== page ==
"Material bodies are finite, and no rock unit is global in extent, yet stratigraphy aims at a global classification. The particulars have to be stretched into universals somehow. Here ordinary materialism materialism leaves off building up a system of units recognized by physical properties, to follow dialectical materialism, which starts with time units and regards the material bodies as their incomplete representatives. This is where the suspicion of circular reasoning crept in, because it seemed to the layman that the time units were abstracted from the geological column, which has been put together from rock units." 
The fiction that the geological column was actually represented by real rock units in the field has long been abandoned, of course.
"By mid-nineteenth century, the notion of 'universal' rock units had been dropped, but some stratigraphers still imagine a kind of global biozone as 'time units' that are supposed to be ubiquitous."
Behind all such assumed time units must be the doctrinaire assumption of evolution, which is the basic component of materialism.
"The theory of dialectic materialism postulates matter as the ultimate reality, not to be questioned.Evolution is more than a useful biologic concept: it is a natural law controlling the history of all phenomena." 
And if physical data in the field seem in any case to contradict this assumed evolutionary development, then the field data can easily be reinterpreted to correspond to evolution! This is always possible in circular reasoning.
"Structure, metamorphism, sedimentary reworking and other complications have to be considered. Radiometric dating would not have been feasible if the geologic column had not been erected first.The axiom that no process can measure itself means that there is no absolute time, but this relic of the traditional mechanics persists in the common distinction between 'relative' and 'absolute' age." 
In this exposition, O'Rourke thus decries the common reliance on an implicit circular argument which he attributes to the assumption of dialectic materialism, and urges his colleagues to deal pragmatically with the actual stratigraphic rock units as they occur in the field, in confidence that this will eventually correlate with the global column built up gradually by similar procedures used by their predecessors.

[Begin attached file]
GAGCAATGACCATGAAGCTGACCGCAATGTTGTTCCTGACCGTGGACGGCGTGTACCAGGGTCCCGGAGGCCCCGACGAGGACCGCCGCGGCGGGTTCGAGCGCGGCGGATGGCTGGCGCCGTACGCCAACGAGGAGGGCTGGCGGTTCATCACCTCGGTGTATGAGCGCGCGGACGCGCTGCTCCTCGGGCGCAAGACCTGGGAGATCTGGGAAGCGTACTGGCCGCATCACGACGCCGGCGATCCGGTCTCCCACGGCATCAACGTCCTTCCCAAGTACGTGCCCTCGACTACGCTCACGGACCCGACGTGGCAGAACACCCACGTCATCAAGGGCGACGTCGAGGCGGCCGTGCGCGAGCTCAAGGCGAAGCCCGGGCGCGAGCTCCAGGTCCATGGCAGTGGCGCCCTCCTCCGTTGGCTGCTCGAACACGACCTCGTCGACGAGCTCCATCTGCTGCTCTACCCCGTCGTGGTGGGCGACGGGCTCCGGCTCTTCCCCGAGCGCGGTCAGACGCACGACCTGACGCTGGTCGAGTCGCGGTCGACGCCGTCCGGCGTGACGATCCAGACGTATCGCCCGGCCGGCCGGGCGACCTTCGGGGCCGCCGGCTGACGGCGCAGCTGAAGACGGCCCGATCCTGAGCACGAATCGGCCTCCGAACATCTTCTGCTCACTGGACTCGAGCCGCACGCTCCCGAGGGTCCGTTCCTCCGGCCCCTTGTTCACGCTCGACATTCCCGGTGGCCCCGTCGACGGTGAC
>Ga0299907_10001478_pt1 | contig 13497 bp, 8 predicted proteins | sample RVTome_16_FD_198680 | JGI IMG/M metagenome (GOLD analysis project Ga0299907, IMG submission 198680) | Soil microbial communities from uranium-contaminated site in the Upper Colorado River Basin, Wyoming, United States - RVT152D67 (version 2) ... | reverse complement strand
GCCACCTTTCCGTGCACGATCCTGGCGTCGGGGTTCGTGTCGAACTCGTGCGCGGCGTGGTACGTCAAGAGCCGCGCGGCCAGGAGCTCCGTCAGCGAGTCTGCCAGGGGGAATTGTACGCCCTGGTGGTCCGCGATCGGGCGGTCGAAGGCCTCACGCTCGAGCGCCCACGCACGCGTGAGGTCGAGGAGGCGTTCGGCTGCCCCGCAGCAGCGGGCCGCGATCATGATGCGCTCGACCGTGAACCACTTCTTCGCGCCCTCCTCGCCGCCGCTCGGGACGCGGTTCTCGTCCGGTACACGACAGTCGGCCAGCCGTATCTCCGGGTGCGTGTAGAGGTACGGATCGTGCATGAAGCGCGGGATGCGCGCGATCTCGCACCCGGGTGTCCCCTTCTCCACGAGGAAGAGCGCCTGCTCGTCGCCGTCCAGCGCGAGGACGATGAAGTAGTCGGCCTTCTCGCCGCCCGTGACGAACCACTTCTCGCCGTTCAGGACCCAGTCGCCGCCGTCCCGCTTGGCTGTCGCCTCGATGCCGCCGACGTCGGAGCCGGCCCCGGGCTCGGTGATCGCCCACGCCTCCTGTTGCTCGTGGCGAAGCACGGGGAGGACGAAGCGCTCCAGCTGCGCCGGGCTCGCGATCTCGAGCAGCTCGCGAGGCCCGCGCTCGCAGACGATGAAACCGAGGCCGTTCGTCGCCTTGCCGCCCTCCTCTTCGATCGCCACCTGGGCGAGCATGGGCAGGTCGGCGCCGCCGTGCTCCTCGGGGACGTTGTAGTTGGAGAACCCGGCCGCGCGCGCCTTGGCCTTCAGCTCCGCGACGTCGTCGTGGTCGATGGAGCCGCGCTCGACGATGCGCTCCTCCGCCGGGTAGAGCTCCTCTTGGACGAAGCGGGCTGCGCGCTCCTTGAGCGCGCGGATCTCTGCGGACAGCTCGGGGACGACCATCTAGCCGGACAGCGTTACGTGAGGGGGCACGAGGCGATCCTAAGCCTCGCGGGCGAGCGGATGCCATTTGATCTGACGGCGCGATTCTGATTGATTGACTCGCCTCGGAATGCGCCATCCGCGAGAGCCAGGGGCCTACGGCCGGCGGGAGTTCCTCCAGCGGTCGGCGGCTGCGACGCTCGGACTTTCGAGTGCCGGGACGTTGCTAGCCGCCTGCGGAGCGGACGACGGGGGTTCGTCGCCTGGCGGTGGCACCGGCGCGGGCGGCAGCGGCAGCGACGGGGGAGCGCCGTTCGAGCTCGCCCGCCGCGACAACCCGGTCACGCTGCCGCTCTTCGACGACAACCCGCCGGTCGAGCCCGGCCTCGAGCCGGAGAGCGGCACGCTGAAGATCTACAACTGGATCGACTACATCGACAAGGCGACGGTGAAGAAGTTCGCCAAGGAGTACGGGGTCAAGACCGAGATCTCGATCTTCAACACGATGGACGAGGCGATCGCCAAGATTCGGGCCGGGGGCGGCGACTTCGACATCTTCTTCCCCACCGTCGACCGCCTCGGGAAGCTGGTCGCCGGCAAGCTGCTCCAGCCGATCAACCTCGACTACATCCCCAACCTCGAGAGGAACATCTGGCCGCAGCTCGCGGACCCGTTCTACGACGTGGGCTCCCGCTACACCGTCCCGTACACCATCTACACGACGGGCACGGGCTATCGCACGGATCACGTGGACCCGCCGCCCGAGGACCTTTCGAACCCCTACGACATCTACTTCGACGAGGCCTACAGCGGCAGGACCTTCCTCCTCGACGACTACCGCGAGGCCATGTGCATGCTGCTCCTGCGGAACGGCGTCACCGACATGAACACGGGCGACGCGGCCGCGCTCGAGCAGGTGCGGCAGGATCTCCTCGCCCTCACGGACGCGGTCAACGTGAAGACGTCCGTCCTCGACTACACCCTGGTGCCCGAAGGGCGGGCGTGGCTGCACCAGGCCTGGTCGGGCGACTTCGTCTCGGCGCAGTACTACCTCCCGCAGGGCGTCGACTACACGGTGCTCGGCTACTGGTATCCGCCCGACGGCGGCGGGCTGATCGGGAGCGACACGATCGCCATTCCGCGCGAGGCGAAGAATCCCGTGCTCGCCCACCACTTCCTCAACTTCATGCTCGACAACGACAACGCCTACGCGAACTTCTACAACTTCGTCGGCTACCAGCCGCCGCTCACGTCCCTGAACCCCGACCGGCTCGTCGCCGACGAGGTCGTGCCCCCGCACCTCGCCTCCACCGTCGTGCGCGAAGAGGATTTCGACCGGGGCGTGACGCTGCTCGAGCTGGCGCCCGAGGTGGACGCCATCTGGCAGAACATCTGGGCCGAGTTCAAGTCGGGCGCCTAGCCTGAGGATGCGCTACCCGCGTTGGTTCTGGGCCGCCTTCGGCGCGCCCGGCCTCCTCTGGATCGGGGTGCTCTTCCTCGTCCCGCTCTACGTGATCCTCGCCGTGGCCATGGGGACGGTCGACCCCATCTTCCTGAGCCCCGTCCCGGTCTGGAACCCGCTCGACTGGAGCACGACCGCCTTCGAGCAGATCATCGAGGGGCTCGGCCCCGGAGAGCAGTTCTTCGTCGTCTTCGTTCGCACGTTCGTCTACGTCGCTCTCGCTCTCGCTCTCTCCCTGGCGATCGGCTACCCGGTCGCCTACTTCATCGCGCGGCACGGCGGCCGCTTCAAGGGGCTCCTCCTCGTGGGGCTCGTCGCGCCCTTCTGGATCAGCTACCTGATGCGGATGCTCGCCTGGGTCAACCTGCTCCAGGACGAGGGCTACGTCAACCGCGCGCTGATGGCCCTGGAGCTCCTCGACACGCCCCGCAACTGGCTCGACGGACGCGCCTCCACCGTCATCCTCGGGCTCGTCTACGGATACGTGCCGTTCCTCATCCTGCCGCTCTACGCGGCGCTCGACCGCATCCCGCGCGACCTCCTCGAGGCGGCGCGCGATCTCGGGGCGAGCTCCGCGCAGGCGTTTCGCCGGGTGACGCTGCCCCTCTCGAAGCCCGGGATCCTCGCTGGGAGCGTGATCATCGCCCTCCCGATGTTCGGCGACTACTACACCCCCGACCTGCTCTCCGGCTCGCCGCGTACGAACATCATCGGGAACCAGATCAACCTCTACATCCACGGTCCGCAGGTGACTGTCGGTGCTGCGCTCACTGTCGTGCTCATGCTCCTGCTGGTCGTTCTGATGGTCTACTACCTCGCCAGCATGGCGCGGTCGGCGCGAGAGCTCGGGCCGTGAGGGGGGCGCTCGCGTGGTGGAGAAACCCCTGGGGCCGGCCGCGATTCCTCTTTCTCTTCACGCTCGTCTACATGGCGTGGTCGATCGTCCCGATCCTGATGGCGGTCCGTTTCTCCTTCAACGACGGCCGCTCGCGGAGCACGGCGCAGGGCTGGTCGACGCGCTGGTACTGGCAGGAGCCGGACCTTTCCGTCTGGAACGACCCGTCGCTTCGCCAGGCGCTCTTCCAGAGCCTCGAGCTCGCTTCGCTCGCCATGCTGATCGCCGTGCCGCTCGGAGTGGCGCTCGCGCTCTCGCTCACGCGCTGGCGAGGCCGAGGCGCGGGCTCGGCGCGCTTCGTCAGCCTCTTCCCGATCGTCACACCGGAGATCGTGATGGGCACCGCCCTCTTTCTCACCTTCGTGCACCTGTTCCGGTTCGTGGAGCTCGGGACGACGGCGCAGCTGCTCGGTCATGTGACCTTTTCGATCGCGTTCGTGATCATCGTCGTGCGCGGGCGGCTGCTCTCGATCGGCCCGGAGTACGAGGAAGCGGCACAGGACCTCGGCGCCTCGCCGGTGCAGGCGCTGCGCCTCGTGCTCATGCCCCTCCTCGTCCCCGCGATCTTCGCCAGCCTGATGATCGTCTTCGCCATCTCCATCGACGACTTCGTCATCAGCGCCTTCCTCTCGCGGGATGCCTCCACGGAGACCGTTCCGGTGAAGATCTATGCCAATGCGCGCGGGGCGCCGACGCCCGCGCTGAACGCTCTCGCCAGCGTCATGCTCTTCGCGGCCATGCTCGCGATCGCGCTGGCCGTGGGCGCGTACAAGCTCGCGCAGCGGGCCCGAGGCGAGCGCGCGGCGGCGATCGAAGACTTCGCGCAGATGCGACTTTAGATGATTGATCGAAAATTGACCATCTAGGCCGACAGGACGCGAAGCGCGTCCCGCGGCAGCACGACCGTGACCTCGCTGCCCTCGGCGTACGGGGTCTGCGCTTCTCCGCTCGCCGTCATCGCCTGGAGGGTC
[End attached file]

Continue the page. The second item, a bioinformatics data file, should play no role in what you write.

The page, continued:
He does recognize, however, that if the actual physical geological column is going to be used as a time scale, it is impossible to avoid circular reasoning.
"The rocks do date the fossils, but the fossils date the rocks more accurately. Stratigraphy cannot avoid this kind of reasoning if it insists on using only temporal concepts, because circularity is inherent in the derivation of time scales." 
1. J.E. O'Rourke, "Pragmatism versus Materialism in Stratigraphy," American Journal of Science, Vol. 276, January 1976, p. 51. Return to Text
2. Gareth V. Nelson, "Origin and Diversification of Teleostean Fishes," Annals, New York Academy of Sciences, 1971, p. 27. Return to Text
3. Donald R. Griffin, "A Possible Window on the Minds of Animals," American Scientist, Vol. 64, September-October 1976, p. 534. Return to Text
4. James W. Valentine and Cathryn A. Campbell, "Genetic Regulation and the Fossil Record,"American Scientist, Vol. 63, November-December 1975, p. 673. Return to Text
5. J.E. O'Rourke, op cit,p. 47. Return to Text
6. David G. Kitts, "Paleontology and Evolutionary Theory," Evolution, Vol. 28, September 1974, p. 466. Return to Text
7. J.E. O'Rourke, op cit,p. 48. Return to Text
8. Derek V. Ager, The Nature of the Stratigraphic Record (New York, John Wiley & Sons, 1973) p. 62. Return to Text
9. Derek V. Ager, "The Nature of the Fossil Record," Proceedings of the Geological Association, Vol. 87, No. 2, 1976, p. 132. Return to Text
10. Ronald R. West, "Paleontology and Uniformitarianism," Compass, Vol. 45, May 1968, p. 216. Return to Text
11. B. Schaeffer, M.K. Hecht and N. Eldredge, "Phylogeny and Paleontology," Ch. 2 in Evolutionary Biology, Vol. 6 (edited by Th. Dobzhansky, M.K.Hecht and W.C. Steere; New York Appleton-Century-Crofts, 1972) p. 39. Return to Text
12. J.E. O'Rourke, op cit, pp. 47-55. Return to Text
13. Ibid, p. 49. Return to Text
14. Ibid, p. 50. Return to Text
15. Ibid, p. 51. Return to Text
16. Ibid, p. 54. Return to Text
17. Ibid, p. 53. Return to Text